The mainstream left should know that rising inequality can swamp the gains that broadening opportunity is supposed to deliver.
Three types of visualizations show the stark economic disparities in U.S. cities.
For displaced workers in Washington state during the Great Recession, earnings dropped suddenly and had still not fully recovered five years later, according to a new article.
When labor markets tighten, wages are expected to rise. But in recent years, as unemployment has fallen below 5 percent in the United States, wages have not been increasing as fast as in the past. Economists debate the reasons; workers grapple with the consequences.
NPR’s Audie Cornish talks to Peter Coy, economics editor for Bloomberg, about why pay isn’t rising in the U.S., despite a falling unemployment rate.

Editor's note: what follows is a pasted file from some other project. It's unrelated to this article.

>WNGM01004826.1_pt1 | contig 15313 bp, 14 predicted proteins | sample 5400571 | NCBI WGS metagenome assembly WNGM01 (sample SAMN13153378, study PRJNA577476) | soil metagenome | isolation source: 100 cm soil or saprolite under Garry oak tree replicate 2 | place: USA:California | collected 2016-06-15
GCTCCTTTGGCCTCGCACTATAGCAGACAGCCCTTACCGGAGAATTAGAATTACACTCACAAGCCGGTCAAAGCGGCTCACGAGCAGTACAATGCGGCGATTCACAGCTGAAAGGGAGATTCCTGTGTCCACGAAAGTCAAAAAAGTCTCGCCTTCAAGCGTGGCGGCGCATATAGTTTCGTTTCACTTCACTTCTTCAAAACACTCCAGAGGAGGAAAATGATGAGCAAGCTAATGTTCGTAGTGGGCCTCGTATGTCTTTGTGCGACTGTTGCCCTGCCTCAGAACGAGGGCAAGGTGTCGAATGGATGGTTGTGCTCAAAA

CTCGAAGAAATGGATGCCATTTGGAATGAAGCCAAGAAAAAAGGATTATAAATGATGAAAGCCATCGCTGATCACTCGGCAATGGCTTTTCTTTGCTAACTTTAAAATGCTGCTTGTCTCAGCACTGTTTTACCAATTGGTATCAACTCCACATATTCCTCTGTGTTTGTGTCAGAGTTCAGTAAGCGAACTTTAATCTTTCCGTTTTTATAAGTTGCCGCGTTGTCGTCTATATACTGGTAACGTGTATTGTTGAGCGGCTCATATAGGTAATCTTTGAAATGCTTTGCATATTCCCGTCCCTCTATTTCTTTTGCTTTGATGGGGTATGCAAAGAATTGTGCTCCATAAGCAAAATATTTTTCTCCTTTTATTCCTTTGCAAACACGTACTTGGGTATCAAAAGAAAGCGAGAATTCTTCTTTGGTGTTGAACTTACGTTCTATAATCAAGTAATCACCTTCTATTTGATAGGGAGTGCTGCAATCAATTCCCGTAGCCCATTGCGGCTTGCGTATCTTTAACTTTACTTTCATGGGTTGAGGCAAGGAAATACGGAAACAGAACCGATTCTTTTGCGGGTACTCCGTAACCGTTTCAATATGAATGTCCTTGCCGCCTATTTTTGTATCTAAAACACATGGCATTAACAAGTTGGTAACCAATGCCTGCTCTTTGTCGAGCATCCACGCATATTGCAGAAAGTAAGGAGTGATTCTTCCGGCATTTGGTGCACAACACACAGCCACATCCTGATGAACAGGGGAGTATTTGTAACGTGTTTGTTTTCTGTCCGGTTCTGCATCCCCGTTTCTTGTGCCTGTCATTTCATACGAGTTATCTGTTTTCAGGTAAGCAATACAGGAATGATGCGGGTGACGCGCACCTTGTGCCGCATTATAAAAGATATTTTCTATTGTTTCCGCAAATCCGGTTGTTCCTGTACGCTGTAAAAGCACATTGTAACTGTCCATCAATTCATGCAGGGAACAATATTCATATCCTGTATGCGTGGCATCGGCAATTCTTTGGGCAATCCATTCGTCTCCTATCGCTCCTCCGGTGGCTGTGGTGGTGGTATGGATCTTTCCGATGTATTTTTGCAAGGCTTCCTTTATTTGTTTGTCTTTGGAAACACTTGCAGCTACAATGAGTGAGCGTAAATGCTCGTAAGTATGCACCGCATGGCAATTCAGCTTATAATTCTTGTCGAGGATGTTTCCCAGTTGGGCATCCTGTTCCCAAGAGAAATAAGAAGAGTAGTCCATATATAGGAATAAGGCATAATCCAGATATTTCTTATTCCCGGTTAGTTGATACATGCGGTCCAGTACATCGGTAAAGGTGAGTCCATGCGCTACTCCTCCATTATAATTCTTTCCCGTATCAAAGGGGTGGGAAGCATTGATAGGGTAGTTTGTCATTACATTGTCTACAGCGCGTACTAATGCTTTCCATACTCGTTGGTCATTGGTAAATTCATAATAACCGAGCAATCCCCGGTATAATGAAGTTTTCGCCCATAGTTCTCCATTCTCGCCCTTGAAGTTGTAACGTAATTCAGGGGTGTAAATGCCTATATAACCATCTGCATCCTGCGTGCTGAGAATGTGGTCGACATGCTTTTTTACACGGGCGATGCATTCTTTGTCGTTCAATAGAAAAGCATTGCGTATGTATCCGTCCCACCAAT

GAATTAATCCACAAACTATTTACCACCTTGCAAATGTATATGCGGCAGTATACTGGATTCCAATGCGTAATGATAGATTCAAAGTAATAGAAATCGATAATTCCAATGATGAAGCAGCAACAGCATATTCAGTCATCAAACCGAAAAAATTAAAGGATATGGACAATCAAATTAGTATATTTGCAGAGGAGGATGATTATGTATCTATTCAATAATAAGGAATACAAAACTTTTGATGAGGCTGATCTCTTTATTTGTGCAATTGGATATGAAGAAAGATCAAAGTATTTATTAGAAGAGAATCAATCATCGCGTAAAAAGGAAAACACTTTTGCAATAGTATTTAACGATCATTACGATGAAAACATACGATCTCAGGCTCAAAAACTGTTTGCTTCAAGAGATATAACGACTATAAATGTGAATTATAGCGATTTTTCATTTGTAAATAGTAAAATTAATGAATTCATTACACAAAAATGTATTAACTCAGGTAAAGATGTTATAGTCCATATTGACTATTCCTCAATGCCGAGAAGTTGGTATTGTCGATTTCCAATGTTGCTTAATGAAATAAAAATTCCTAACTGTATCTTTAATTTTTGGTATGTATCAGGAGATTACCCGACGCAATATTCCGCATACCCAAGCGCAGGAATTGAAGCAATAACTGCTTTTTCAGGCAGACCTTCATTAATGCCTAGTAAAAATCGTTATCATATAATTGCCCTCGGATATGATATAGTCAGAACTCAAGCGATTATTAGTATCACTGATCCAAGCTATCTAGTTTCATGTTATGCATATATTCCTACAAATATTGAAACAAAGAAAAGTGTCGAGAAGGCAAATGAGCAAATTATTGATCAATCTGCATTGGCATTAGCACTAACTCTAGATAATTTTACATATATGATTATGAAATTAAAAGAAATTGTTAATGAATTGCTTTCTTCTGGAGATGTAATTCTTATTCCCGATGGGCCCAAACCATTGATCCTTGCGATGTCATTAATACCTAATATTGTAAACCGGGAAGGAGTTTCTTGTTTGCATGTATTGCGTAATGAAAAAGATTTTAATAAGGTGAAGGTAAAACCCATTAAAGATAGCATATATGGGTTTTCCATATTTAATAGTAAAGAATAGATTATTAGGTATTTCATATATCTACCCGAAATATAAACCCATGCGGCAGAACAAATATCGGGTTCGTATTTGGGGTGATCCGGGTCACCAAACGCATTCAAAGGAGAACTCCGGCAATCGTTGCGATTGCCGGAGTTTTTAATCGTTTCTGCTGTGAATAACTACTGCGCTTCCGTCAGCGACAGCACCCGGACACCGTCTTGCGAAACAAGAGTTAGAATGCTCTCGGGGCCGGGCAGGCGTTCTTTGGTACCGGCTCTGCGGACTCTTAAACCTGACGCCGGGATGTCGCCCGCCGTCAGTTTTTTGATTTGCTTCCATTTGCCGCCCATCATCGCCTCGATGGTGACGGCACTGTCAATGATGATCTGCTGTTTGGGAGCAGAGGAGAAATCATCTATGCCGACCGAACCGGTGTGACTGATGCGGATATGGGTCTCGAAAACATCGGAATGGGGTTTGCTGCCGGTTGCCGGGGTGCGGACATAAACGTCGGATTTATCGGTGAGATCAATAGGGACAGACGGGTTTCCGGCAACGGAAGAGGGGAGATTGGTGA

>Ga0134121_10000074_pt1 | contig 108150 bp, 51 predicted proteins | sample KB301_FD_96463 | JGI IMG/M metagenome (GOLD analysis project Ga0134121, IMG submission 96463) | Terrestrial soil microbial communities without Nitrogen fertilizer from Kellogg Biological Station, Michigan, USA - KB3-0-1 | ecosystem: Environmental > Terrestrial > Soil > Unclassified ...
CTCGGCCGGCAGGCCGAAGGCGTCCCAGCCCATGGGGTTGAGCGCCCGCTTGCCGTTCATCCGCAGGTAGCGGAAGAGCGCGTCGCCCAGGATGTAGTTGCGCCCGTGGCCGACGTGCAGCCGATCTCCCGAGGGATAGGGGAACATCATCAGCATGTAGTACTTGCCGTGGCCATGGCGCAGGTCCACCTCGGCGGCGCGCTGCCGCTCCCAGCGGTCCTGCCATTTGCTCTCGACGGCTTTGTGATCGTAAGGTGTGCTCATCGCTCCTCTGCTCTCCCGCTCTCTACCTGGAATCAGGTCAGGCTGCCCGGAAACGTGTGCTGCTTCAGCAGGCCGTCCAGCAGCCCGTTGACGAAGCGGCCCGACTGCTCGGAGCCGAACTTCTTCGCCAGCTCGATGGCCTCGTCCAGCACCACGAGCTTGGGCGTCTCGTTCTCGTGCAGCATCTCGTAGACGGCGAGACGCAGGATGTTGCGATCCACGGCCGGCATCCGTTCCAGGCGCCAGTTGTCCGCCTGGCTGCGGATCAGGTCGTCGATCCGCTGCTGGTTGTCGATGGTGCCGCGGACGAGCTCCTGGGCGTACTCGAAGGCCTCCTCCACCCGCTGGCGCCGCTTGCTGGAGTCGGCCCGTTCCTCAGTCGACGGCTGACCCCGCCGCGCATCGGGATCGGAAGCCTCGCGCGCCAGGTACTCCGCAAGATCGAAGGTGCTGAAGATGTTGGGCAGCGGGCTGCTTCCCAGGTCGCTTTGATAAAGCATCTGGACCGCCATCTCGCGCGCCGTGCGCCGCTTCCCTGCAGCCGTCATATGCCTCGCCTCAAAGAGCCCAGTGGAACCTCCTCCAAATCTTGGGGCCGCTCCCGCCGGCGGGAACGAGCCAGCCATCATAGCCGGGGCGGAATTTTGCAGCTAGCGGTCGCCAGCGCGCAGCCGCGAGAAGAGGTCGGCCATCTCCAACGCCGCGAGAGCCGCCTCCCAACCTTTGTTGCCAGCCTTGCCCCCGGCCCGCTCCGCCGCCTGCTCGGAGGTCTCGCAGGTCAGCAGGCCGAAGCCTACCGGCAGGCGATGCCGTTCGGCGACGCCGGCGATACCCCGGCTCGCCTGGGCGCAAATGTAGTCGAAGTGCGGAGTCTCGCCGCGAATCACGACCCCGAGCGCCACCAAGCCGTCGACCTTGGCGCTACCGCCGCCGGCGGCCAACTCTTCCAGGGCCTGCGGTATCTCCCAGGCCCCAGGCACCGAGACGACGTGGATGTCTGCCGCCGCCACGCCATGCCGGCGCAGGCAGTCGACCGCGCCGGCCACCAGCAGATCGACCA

For Japan’s mission to revitalize its once roaring economy, getting wages to rise is crucial. Conditions appear ripe for fatter paychecks: the tightest labor market since the 1970s, eight straight quarters of economic growth and record profits for Japan Inc. Yet economists expect only a 1 percent pay rise this year. This would be the biggest since 1997, but hardly enough to power a consumption boost to sustain stronger economic expansion.
Remember the spike in wages in January that sparked a selloff in stock markets and sent U.S. interest rates surging? Well, “the great inflation scare of 2018” apparently didn’t happen after all.
Business-as-usual but “better” isn’t enough to fix what’s broken here.
The maneuver is good for companies’ stock prices, but it may not help the overall economy — undercutting a central goal of the tax cuts.